Women are also more susceptible to traumatization (per incident) than men (Breslau & Anthony 2017). One study reported “Women were found to be at significantly increased risk for PTSD following exposure to serious trauma (odds ratio approximately 5), even when sexual trauma–which predominates in women–was excluded (odds ratio approximately 3)” (Stein et al 2000). This difference is extreme: 70 year old women (the least likely age group of women to have PTSD) are as likely to have PTSD as 13 year old boys, the latter being far more likely to be the victim of serious violent crime (Ditlevsen & Elklit 2010) (Perkins 1997). This indicates a serious gap in female and male emotional rigor and independent emotional control, consistent with previously reviewed data. Other mental illness data replicates this. Teenagers and women have about a 10% chance of being diagnosed with Major Depression in any given year, while men only have a 4% chance (Lieber 2020) (RAMH 2020). Women are also twice as likely as men to have an anxiety disorder (RAMH 2020). Depression and anxiety are doubtlessly intertwined with social factors, but nonetheless, the idea replicates. This all indicates that women are more emotionally fragile and likely to break down from stress than men, similarly (or worse) to boys of about 13 and under.

Judgment and emotional maturity have been thoroughly examined, leaving rationality, the complexity of thought. A subset of complexity of thought can be indicated by a person’s susceptibility to propaganda, as that indicates the extent to which they think critically, deeply, and independently. Women have already been shown to be roughly as susceptible to propaganda and advertising as 14 year old boys. Another well known difference between men and women relates to complexity of thought. Men are much more likely to be “systemizers”, systemizing being “the drive to analyse and explore a system, to extract underlying rules that govern the behaviour of a system; and the drive to construct systems” (The Guardian). Systemization increases with age in both sexes, making this deficit a neotenous trait (Auyeung et al 2012). If systemizing is the drive to analyse and think deeply, then other data will probably show that women as a group tend to think more in black and white. Borderline Personality Disorder data shows this: a symptom of it is black and white thinking, and 90% of patients are women (Daros et al 2013). Both this and systemizing data replicate the finding that women have lower complexity of thought, a trait thought to be common in children of quite young ages.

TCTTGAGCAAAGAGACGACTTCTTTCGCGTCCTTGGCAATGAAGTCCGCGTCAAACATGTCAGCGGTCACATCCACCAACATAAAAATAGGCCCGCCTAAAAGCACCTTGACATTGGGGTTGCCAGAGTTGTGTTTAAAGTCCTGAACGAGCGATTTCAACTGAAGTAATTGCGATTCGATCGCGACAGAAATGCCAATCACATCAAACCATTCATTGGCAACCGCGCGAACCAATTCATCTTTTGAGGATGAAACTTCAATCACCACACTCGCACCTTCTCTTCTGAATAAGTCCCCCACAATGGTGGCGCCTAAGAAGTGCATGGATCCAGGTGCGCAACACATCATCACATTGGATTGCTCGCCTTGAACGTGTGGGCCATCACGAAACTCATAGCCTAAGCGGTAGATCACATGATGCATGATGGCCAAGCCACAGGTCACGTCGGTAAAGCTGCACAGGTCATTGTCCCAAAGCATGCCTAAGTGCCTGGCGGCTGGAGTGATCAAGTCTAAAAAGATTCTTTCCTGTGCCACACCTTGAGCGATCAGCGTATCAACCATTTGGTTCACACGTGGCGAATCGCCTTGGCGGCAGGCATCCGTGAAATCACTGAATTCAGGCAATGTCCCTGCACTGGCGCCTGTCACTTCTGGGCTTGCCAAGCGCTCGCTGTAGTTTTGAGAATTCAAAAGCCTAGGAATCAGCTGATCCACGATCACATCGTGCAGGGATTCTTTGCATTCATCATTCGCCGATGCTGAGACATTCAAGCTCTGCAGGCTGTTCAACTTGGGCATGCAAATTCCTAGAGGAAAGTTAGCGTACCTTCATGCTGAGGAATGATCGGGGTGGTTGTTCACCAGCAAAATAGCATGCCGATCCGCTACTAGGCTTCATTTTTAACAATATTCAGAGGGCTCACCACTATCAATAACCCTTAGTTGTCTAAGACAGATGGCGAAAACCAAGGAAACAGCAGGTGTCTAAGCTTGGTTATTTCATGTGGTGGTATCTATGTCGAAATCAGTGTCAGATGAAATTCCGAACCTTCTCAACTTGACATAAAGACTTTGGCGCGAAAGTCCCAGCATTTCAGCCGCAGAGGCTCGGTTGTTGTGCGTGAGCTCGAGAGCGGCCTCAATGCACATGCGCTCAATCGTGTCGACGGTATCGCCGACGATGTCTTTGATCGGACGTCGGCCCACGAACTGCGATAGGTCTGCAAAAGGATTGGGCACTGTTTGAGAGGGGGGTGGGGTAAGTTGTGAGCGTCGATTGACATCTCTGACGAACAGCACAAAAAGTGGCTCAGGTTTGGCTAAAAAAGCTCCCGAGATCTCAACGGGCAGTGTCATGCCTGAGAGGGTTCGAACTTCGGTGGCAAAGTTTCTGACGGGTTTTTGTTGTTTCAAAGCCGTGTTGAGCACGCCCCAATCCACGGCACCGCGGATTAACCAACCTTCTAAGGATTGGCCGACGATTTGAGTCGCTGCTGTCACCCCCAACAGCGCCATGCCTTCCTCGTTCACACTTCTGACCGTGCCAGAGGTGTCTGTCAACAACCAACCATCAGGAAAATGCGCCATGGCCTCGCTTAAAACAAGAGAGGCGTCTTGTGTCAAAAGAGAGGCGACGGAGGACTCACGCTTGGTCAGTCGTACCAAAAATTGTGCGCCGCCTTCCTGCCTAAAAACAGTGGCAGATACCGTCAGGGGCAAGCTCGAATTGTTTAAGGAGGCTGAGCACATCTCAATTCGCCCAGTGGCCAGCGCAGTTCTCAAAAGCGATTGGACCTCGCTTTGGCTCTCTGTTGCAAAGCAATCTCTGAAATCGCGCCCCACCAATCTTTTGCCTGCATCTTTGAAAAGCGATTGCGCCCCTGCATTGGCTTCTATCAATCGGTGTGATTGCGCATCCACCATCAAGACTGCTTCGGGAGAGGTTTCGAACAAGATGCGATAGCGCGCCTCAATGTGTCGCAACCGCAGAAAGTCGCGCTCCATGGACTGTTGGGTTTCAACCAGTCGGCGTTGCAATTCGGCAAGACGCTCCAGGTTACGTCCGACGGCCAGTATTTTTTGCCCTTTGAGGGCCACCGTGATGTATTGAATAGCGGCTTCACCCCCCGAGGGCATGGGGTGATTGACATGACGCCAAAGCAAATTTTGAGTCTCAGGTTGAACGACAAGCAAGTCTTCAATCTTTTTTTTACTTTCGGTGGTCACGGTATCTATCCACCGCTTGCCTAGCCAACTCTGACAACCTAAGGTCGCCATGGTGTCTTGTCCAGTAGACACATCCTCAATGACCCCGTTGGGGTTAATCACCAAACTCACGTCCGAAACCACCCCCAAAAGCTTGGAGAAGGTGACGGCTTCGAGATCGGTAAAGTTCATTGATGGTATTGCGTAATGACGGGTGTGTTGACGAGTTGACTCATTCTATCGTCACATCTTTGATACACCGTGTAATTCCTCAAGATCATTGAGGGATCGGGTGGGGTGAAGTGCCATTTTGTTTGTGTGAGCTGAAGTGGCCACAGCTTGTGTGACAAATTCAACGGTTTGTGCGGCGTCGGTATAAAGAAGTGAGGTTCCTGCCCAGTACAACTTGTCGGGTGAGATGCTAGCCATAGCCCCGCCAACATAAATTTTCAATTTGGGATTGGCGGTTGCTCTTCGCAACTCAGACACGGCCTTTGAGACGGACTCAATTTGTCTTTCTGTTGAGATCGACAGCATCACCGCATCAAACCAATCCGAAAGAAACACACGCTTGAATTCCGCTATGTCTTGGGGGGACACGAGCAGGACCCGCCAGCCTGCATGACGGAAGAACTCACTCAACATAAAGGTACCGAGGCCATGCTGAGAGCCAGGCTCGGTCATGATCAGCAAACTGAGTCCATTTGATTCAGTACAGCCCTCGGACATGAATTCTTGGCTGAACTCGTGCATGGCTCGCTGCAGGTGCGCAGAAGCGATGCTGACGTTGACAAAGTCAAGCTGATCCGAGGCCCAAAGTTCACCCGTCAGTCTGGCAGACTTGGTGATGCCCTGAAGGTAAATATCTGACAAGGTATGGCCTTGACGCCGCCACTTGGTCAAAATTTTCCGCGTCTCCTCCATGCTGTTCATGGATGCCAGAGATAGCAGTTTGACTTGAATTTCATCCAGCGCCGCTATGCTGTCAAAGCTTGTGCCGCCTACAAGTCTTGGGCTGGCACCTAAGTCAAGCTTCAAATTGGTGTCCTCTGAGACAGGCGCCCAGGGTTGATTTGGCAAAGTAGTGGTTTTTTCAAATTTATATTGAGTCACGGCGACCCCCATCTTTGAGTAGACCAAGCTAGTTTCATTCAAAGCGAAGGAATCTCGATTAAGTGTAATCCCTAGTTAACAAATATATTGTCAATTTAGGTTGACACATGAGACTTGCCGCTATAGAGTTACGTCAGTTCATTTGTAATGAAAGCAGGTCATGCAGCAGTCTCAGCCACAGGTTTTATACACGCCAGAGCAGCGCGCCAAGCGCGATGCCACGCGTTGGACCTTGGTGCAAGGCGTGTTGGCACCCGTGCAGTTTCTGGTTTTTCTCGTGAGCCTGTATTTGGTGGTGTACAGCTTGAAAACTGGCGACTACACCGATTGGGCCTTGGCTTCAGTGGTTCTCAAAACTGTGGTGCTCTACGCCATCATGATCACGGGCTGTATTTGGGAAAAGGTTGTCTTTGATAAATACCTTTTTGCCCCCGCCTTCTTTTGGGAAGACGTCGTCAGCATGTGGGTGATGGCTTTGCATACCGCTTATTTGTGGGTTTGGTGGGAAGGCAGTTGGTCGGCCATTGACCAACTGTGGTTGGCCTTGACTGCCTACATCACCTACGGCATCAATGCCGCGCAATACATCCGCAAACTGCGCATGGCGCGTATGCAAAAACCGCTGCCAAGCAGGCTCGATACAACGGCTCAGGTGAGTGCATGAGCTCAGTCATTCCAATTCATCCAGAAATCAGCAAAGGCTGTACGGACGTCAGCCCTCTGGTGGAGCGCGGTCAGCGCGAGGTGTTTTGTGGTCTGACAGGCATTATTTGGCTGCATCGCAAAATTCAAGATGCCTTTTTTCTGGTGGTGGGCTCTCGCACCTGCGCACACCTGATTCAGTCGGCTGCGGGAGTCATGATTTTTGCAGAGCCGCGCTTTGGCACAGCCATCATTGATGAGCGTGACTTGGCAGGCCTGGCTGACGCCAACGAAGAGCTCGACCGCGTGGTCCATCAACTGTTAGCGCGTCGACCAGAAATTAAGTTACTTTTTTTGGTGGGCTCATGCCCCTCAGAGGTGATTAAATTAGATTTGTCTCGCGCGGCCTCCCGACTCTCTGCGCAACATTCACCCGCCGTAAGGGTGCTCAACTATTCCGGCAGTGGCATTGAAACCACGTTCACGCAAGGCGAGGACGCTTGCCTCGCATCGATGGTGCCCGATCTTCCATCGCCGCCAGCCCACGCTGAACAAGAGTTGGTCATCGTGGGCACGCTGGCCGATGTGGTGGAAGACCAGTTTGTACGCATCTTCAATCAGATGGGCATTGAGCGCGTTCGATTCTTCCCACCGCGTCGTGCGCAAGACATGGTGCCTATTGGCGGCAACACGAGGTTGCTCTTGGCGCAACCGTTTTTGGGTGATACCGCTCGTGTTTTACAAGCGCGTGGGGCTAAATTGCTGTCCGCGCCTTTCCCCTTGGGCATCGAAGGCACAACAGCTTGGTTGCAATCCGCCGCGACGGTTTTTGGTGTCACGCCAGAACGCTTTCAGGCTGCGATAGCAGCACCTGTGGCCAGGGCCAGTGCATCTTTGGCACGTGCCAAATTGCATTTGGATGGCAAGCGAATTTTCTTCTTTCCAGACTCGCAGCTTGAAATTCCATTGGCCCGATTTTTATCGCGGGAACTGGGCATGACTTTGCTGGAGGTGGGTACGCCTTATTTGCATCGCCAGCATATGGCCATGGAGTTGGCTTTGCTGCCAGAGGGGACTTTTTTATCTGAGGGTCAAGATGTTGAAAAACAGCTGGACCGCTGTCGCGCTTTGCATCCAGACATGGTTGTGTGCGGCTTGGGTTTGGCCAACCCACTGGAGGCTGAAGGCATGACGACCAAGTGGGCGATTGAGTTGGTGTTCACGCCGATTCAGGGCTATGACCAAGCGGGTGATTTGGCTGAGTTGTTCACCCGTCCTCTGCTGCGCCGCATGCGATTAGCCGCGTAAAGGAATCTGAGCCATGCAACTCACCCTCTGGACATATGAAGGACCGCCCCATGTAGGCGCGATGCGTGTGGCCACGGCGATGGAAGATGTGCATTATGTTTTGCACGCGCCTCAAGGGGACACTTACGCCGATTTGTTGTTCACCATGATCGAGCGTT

Overall, the data indicates that, relative to men, women roughly have the “mind of a 13 or 14 year old.” More generally, women tend to score on tasks related to cognitive functioning as pubescent boys do, whether that be children who have just started puberty (10-12) or boys in the midst of it (12-14). From about 15 onward, men outperform women, having reached their maturity after a longer time of development than women. Indeed, this result was anticipated by sex differences in puberty. Women reach adult physiology around 13 or 14, while men do the same around 15 or 16. Hence men have about 2 more years of development than women. 15 or 16 year old males consistently demonstrate equivalent cognitive capacities to older men. It is intuitive that, their development being “cut short”, women would forever demonstrate cognitive capacities similar to those of boys the age at which women stop maturing, 13 or 14. Furthermore, bodily neoteny anticipated the results: women look and sound more childish. Women are smaller, have less hair, more childish faces, have higher pitched voices, etc. Their physical strength is roughly equal to that of 12 or 13 year old boys. It is intuitive that behavior might mirror these traits, and here it’s been found that it does.

However, there are still uncertainties. For instance, it could be debated as to what causes the above-evidenced performance gaps. Tasks on which women outperform men could be discussed. Women tend to have an aversion to risk taking, despite it seeming that they are more impulsive. This could lead to greater judgment in some situations in which risk is intolerable. Furthermore, even if women have “younger” minds than men, experience and learning might play a role in behavior and make women more “mature” than pubescent boys in many ways. The policy implications of the findings here are open to these contention points and ethical considerations.